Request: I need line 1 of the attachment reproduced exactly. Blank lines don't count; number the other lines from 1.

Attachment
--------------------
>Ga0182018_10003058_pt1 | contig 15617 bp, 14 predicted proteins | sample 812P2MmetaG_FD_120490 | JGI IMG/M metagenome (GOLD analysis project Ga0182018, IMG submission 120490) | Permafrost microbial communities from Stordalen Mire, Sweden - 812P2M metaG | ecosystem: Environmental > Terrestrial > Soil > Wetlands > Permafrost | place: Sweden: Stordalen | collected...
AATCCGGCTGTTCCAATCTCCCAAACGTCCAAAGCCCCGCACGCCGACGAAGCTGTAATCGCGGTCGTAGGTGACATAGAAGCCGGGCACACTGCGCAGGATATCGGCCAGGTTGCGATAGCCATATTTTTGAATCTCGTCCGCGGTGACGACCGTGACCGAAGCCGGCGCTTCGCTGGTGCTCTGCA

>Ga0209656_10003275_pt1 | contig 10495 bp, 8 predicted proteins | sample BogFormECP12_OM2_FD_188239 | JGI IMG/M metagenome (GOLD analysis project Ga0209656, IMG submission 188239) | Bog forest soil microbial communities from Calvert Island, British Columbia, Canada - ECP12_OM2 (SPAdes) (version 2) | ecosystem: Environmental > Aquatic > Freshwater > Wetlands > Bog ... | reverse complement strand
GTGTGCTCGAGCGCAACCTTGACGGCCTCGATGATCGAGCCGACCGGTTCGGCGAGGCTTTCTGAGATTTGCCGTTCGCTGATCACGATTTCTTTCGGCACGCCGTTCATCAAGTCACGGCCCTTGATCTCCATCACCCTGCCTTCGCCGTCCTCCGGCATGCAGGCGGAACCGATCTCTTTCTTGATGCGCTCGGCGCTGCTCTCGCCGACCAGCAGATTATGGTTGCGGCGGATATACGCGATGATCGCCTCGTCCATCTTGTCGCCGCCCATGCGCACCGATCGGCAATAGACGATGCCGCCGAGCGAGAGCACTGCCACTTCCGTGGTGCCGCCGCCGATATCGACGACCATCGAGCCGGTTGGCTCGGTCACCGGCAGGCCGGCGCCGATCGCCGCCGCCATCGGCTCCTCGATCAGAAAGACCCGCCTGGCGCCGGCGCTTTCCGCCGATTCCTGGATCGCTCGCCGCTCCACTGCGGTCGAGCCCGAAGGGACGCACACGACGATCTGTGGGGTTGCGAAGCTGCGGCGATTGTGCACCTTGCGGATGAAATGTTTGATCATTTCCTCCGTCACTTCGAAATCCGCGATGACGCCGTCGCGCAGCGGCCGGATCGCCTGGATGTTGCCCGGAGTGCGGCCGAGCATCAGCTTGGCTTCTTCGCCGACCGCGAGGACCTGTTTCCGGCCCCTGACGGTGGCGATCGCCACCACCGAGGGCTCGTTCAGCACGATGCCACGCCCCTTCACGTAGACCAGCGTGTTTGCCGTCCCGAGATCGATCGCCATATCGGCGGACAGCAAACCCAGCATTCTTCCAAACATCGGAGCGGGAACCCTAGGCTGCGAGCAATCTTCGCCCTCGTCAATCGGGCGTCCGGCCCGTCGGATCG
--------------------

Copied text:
>Ga0182018_10003058_pt1 | contig 15617 bp, 14 predicted proteins | sample 812P2MmetaG_FD_120490 | JGI IMG/M metagenome (GOLD analysis project Ga0182018, IMG submission 120490) | Permafrost microbial communities from Stordalen Mire, Sweden - 812P2M metaG | ecosystem: Environmental > Terrestrial > Soil > Wetlands > Permafrost | place: Sweden: Stordalen | collected...